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Biological Activities of Resveratrol

Biological Activities of Resveratrol

Resveratrol is a natural compound found in things like red wine, grapes, and some berries. It's known for having many health benefits, including protecting the heart and brain, reducing inflammation, fighting cancer, and acting as an antioxidant.  In fact, research increasingly is showing Resveratrol might be the best antioxidant human beings can take as a supplement.  

Antioxidant and Anti-Aging Effects

One of the main features of resveratrol is its ability to fight off damage by antioxidants. It does this by neutralizing harmful molecules called free radicals, which can damage cells and contribute to aging and diseases like cancer. Resveratrol's structure allows it to capture these free radicals, particularly in watery environments, and it also helps prevent fats in foods and drugs from going bad, extending their shelf life. Additionally, resveratrol helps cells survive under stress, such as exposure to UV light or harmful chemicals.  

In a increasingly processed, synthetic environment, antioxidants like Resveratrol may play a significant role in good health.  

The Problem with Resveratrol

Despite its benefits, resveratrol is not easily absorbed by the body. Scientists are trying to modify resveratrol to increase its absorption and effectiveness, particularly in foods and medical products. They've created versions of resveratrol that are better at preventing the oxidation of fats in the bloodstream, which is important for preventing heart disease.

Most of the resveratrol products on the market come from highly processed polygonum cuspidatum commonly called Japanese knot root.  You will see claims it has as much as 99% trans-resveratrol, the active ingredient in resveratrol.  The problem is, even then, less than 5% is bioavailable.  So, some companies add in grape by-products, but this alone will not and has not increased the bioavailablity.  

Ironically, French Red Wine Grapes from the Rhone Valley processed delicately yield about 8-12% trans-resveratrol that is over 93% bio-available.  There is something about these grapes that improve the efficacy of trans-resveratrol, perhaps because of the nature of grapes containing other antioxidants properties.  Scientist are studying this phenomenon to figure out why these grapes provide a benefit other forms of resveatrol do not.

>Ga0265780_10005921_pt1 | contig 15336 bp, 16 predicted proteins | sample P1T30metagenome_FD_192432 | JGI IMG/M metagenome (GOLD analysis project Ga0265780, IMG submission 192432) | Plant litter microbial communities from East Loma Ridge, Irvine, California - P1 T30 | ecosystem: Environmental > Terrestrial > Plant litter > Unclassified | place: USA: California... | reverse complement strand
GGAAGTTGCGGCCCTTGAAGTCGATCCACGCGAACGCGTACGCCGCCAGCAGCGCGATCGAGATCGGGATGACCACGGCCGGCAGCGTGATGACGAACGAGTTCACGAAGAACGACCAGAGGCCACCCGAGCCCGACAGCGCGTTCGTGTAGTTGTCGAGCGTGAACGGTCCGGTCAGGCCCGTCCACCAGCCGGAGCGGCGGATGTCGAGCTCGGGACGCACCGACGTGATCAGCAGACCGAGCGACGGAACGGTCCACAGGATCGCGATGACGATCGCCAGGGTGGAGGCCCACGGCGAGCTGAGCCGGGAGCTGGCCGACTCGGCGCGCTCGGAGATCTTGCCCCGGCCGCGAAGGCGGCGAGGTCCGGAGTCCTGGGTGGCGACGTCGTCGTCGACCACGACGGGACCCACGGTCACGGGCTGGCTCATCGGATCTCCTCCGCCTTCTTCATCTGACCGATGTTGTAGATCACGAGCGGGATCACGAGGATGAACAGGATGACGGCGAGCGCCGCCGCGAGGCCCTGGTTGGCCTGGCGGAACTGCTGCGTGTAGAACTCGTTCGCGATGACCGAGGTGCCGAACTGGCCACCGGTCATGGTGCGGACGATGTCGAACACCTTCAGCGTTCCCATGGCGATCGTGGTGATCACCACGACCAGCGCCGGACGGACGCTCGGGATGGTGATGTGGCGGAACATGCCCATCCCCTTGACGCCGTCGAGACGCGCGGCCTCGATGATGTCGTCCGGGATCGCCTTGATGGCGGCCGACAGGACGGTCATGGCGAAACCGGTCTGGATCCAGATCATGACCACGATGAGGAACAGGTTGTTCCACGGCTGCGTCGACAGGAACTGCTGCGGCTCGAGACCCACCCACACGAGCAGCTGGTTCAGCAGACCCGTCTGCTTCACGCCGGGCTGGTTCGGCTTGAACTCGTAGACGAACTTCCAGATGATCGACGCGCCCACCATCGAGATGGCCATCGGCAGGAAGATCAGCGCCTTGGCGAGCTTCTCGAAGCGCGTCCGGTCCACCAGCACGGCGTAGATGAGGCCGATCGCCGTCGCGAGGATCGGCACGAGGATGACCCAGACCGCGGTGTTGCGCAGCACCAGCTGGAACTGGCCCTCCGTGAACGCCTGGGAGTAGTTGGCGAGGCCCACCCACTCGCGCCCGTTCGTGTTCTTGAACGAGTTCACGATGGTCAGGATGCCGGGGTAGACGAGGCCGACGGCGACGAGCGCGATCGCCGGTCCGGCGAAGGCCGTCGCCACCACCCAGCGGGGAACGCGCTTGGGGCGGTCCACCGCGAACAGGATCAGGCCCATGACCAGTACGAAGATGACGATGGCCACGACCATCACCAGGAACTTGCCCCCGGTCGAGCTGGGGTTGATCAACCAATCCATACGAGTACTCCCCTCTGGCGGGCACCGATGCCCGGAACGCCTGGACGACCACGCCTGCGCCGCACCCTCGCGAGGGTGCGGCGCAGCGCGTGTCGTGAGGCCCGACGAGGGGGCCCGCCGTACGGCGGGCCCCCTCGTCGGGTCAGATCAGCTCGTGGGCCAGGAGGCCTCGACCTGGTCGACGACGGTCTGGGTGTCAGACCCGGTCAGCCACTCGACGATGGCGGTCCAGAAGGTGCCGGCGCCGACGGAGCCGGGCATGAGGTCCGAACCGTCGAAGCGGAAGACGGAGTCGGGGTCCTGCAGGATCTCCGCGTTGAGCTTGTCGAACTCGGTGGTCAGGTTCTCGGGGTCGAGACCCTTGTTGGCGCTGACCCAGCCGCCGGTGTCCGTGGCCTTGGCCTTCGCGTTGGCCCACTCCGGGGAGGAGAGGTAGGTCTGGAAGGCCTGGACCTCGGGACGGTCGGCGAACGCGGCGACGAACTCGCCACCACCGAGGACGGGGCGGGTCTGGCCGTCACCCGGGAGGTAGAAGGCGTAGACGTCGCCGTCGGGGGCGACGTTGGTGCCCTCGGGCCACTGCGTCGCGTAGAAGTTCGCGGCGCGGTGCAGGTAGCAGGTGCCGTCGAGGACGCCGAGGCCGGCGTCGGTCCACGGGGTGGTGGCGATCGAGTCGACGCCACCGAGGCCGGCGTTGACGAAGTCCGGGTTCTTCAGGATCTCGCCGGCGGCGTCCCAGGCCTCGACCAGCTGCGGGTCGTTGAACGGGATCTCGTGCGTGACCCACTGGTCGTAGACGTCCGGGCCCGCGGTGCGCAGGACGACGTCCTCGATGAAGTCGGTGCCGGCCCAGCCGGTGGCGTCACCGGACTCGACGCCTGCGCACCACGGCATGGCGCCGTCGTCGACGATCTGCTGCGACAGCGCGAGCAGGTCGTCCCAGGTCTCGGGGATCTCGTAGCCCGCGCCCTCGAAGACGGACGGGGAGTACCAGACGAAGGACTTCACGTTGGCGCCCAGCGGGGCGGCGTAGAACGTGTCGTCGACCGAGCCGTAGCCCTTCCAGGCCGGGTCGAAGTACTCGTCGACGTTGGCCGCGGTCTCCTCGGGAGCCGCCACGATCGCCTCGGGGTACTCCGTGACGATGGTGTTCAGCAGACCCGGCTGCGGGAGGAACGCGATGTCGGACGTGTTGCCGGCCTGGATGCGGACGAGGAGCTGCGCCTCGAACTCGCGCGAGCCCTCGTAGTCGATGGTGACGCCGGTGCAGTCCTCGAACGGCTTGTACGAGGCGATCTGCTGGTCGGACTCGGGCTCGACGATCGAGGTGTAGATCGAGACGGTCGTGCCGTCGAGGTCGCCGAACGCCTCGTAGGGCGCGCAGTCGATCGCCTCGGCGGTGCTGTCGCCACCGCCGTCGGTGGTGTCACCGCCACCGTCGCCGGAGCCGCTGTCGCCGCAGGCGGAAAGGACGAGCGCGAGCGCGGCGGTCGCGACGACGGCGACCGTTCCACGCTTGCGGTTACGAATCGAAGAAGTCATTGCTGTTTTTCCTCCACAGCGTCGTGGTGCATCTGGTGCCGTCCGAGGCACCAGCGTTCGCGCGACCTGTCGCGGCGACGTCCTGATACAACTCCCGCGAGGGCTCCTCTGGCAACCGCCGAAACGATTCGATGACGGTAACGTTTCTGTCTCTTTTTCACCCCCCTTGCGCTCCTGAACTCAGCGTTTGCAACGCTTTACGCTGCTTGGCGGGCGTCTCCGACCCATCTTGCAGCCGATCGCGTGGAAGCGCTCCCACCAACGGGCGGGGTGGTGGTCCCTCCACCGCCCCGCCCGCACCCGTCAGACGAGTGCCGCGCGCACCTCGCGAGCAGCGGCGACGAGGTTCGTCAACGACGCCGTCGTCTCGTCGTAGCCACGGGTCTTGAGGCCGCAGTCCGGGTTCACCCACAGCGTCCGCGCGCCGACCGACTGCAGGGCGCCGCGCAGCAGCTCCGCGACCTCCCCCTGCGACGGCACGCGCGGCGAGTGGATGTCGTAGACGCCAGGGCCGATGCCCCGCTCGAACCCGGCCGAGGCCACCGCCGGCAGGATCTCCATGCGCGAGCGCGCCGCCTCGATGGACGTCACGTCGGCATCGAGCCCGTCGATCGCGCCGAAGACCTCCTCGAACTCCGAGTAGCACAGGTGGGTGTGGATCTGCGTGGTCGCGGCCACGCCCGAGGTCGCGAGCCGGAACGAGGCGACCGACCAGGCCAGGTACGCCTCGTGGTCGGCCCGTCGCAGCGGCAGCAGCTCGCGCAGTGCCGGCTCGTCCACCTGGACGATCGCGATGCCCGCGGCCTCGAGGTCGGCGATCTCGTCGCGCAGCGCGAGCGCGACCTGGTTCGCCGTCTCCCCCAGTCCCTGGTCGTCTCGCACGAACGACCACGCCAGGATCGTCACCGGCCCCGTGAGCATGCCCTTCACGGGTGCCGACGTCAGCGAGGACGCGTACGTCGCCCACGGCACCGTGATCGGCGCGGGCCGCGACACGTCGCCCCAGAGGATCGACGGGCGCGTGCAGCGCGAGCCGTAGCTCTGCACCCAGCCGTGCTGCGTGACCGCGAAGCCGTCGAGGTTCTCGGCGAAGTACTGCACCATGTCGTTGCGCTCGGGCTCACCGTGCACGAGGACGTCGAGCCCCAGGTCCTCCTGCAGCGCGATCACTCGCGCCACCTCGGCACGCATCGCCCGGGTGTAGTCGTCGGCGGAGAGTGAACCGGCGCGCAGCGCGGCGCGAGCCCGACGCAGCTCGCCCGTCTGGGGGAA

Natural Biology has been studying and following the research of resveatrol since 2008 and we are convinced the processing methods used in polygonum cuspidatum are eventually harmful because of excessive chemical residues.  Even if they weren't most of the trans-resveratrol is not bioavailable and the efficacy is low at best.   On the other side of the coin, Vintage Resveratrol 100% uses only French Red Wine Grapes that are pure, naturally freeze-dried processed, and all of the natural inherit properties of the grape, trans-resveratrol, polyphenols, anthocyanins, and other antioxidant properties remain in tact.

Of course, if you trust the internet marketing companies who recommend resveratrol, they're going to recommend the readily available cheap forms of polygonum cuspidatum.  We suggest you trust the scientist.  At the conclusion of this article we list sources for your own research.  

Personal Note:  As founder of Natural Biology, my speciality is antioxidants.  I've formulated many products using almost every antioxidant known.  Through the years, I have increasingly become convinced there are a few antioxidants we should take.  it does not mean the others are bad, just that the ones I recommend and take are that much better.   Okay, Resveratrol found in Vintage Resveratrol 100% is the best of them all followed by Green Tea Extracts in various forms, and CoQ10 if you take statin drugs for chloresterol management.  Naturally, we all need Vitamin C, Vitamin D, and Vitamin E in various forms, the best being in foods we eat but often in supplements also. Some antioxidants found naturally in Chlorella or Spirulina have synegestic benefits and are worthy of consideration, but if you take any form of an antioxidant, consider Vintage Resveratrol 100% first and then add other forms.   (Steve Bruner)

Cancer-Fighting Properties

Resveratrol has shown promise in fighting cancer at every stage—starting, growing, and spreading. It works in various ways: by slowing down the growth of cancer cells, promoting the natural process of cell death in tumors, and interfering with cancer pathways. It has been particularly effective in laboratory and animal studies in reducing the growth of skin, breast, stomach, colon, pancreatic, and prostate cancers.

Resveratrol can also make cancer cells more sensitive to chemotherapy, making these drugs more effective. It has shown potential in reducing the harmful side effects of some chemotherapy drugs, such as damage to the kidneys.

See our YouTube video on Resveratrol - Click Here

In summary, resveratrol is a powerful natural compound with potential benefits for heart health, cancer prevention and treatment, and antioxidant protection. Ongoing research continues to explore its full potential, including its use in combination with other treatments.